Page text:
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Dolly Gray

 

Dolly Gray

For the right-handed pitcher who was also nicknamed "Dolly" Gray, see Sam Gray.
Dolly Gray
Pitcher
Born: (1878-12-04)December 4, 1878
Houghton, Michigan
Died: April 4, 1956(1956-04-04) (aged 77)
Yuba City, California
Batted: Left Threw: Left
MLB debut
April 13, 1909 for the Washington Senators
Last MLB appearance
September 29, 1911 for the Washington Senators
Career statistics
Earned run average 3.52
Win–loss record 15-51
Strikeouts 213
Teams

William Denton "Dolly" Gray (December 4, 1878 in Houghton, Michigan – April 4, 1956 in Yuba City, California) was a left-handed professional baseball pitcher who played from 1909 to 1911 for the Washington Senators. One source says he was born in Ishpeming, Michigan.[1]

Before the big leagues

Dolly Gray began his professional career during or before the 1902 season. In 1902, he pitched for the Los Angeles Angels of the old California League. Following the 1902 season, the Angels joined to the Pacific Coast League, and in 1903 they had one of the greatest seasons in minor league baseball history.[2] Gray went 23–20 with a 3.55 ERA that season. In 1904, Gray went 24–26, in 1905, he went 30–16, in 1906, he went 7–2 (during the 1906 season, Gray and many other West Coast players left to play on the East Coast after the great 1906 San Francisco earthquake,[2] in 1907 he went 32–14 and in 1908 he went 26–11. He played in one game in 1909, winning it. In 1905 and 1907, he led the league in winning percentage.

Major league baseball

A 30-year-old rookie, Gray made his major league debut on April 13, 1909. He made 36 appearances in his rookie season, starting 26 of those games. He we 5–19 with 19 complete games. That year, he led the league in earned runs allowed (87), was third in losses, seventh in walks allowed (77) and eighth in appearances. Gray gave up Tris Speaker's first big league home run on May 3 of that year,[3] and on August 28 of that year, he set the major league record for most walks allowed in an inning, when he walked eight batters in the second inning. He also set the record for most consecutive walks in an inning, when he walked seven batters in a row. In total, Gray allowed 11 walks that game, giving up six runs and earning the loss in the process. Had he had better control, he may very well have won the game - he threw a one-hitter.[4]

In 1910, Gray went 8–19 with a 2.63 ERA. He was second in the league in losses that year, fifth in wild pitches (9), ninth in earned runs allowed (67) and ninth in hit batsmen (10).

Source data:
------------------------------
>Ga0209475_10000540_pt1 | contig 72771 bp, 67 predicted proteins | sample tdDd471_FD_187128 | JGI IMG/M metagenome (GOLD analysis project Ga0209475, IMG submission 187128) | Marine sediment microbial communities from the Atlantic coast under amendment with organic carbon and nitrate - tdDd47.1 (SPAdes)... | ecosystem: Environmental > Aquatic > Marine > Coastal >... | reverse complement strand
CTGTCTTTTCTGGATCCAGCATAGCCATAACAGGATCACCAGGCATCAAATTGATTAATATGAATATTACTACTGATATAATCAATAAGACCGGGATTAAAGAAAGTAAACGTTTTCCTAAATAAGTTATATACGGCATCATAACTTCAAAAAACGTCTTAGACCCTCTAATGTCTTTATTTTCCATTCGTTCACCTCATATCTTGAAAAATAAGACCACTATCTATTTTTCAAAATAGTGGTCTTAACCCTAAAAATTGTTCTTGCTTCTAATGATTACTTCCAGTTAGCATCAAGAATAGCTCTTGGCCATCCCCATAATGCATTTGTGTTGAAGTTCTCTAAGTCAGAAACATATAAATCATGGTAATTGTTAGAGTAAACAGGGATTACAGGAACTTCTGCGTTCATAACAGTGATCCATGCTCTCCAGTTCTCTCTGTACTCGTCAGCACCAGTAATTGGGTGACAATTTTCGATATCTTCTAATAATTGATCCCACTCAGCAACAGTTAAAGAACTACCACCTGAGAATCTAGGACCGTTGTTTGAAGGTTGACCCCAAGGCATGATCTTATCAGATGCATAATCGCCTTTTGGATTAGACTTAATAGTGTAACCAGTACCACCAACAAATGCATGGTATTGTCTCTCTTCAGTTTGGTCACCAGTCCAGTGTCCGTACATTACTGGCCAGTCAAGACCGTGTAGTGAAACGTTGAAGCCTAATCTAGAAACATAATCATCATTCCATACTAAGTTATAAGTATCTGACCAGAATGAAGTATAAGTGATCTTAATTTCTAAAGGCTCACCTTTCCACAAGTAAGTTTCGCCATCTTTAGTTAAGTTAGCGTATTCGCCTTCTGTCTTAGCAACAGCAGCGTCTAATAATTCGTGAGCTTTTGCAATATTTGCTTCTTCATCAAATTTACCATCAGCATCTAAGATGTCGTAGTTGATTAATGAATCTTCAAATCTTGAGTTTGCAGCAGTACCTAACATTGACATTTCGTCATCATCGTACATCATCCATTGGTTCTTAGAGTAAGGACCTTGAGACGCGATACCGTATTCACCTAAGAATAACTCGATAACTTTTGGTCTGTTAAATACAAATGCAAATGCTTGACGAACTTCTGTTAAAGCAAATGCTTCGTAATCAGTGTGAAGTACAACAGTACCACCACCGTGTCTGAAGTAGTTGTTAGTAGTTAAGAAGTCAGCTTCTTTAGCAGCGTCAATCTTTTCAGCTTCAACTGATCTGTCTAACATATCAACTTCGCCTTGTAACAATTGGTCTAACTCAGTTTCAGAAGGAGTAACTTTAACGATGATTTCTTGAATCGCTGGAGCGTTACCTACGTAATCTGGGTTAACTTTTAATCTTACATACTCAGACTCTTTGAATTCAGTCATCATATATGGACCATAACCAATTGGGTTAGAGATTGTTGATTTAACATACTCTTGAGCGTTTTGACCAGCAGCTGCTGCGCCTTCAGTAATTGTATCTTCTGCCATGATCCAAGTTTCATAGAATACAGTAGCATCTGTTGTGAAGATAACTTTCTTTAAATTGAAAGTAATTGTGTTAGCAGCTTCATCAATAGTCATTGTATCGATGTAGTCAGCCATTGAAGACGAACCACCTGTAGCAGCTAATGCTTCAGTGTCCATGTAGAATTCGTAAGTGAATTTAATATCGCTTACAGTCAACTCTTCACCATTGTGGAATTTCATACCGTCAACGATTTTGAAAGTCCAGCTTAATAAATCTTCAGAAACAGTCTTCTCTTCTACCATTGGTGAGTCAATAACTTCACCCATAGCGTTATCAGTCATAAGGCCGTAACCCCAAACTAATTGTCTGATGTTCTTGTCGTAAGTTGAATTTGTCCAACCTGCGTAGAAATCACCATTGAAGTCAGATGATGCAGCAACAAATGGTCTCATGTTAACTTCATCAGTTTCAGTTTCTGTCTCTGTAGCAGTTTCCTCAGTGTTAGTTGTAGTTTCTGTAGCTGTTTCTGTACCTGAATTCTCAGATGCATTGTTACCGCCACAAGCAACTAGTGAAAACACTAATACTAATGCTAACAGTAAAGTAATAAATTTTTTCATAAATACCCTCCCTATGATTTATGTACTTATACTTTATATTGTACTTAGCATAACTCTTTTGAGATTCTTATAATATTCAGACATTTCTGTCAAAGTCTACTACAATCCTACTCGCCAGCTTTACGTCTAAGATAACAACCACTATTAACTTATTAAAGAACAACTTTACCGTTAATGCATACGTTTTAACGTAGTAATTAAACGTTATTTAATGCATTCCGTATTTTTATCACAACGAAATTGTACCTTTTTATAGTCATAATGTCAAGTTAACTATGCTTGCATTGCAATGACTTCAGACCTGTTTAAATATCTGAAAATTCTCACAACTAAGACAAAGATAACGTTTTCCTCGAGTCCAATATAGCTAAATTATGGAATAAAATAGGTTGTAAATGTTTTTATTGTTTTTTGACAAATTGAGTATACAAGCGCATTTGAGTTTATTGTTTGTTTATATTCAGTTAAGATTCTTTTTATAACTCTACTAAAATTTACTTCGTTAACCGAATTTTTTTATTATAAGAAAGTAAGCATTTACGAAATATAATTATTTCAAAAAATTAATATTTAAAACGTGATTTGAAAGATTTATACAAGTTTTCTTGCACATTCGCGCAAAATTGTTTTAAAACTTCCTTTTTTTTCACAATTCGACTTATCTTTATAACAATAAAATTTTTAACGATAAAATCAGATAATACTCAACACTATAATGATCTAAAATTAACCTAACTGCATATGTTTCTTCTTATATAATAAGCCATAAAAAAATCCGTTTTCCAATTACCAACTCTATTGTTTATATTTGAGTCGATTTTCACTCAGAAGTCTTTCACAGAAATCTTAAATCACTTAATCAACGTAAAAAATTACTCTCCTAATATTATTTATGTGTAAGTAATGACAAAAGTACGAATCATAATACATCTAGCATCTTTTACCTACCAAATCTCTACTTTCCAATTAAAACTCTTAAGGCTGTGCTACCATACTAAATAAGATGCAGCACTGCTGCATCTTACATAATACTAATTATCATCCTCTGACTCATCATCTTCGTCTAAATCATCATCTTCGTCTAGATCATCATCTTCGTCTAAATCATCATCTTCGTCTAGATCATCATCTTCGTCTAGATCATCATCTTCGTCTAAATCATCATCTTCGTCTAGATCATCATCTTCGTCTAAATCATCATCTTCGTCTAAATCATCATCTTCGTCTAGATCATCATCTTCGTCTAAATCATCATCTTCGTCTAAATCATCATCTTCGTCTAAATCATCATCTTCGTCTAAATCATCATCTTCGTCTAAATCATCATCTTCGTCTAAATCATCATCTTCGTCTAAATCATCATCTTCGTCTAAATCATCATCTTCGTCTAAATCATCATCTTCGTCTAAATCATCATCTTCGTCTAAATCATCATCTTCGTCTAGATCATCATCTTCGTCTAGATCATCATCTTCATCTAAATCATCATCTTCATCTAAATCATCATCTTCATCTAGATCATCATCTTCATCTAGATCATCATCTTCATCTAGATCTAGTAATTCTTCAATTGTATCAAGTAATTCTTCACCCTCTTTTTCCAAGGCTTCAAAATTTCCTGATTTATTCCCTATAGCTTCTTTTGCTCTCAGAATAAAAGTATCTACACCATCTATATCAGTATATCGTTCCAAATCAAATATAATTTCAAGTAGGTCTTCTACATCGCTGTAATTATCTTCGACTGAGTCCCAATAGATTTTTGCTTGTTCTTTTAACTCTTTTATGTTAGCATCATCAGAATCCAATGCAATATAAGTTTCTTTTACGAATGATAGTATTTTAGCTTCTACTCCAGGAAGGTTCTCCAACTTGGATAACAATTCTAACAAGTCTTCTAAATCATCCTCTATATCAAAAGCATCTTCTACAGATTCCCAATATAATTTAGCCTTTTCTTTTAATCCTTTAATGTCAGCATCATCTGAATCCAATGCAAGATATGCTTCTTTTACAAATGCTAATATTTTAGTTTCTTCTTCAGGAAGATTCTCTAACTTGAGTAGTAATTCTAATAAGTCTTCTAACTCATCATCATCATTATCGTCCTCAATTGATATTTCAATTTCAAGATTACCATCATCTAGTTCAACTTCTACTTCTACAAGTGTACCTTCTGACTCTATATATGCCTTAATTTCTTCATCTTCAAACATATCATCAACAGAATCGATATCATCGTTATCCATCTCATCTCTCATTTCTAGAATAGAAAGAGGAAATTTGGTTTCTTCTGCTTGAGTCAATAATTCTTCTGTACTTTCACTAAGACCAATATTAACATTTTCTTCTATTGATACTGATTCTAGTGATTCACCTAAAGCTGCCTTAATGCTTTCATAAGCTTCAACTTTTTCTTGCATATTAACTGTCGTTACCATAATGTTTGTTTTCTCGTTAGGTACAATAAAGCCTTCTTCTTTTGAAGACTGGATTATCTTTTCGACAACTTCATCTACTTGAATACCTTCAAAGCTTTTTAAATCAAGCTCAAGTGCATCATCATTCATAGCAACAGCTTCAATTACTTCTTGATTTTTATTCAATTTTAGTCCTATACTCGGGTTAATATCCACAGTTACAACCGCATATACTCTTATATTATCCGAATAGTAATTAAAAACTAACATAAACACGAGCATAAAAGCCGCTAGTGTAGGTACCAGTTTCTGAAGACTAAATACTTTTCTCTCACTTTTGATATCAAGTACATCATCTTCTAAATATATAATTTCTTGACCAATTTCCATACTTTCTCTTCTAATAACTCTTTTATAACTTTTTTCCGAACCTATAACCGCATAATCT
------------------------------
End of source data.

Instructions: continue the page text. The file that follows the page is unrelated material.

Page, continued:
On April 12, 1911, Gray threw the very first pitch in Griffith Stadium history. He also won the game that day, beating opposing pitcher Smoky Joe Wood. That would be one of only two wins for Gray in 1912 - overall that season, he went 2–13 with a 5.06 ERA. His ten wild pitches that season were fourth most in the league, and his ten games finished were eighth most in the league. Gray played in his final major league game on September 29, 1911.

Gray went 15–51 with a 3.52 ERA in his three-year career. His .227 winning percentage is one of the worst all-time among pitchers with at least 50 career decisions. As a batter, Gray was pretty solid for a pitcher - he hit .202 in 218 big league at bats.

Statistically, Gray is most similar to Blondie Purcell, according to the Similarity Scores at Baseball-Reference.com.

Post-big league career

Following his major league career, Gray pitched in the Pacific Coast league from 1912 to 1913, retiring after the 1913 season.[2] He played for the Vernon Tigers and Oakland Oaks in that time.[5]

Following his death, he was buried in Sutter Cemetery in Sutter, California.

In 2008, Gray was inducted into the Pacific Coast League Hall of Fame, along with Wheezer Dell, Casey Stengel and Lee Susman.[5]

The nickname

Gray got his nickname Dolly from the 19th century song Nellie Gray, composed by Benjamin Hanby. One line in the song goes darling Nellie Gray, they have taken you away. His teammates mangled and distorted it darling and it became "Dolly."[2]

Another source says his nickname came from the song Goodbye, Dolly Gray.[6]

Notes

References

  • Career statistics and player information from Baseball-Reference (Minors)
  • Baseball Library
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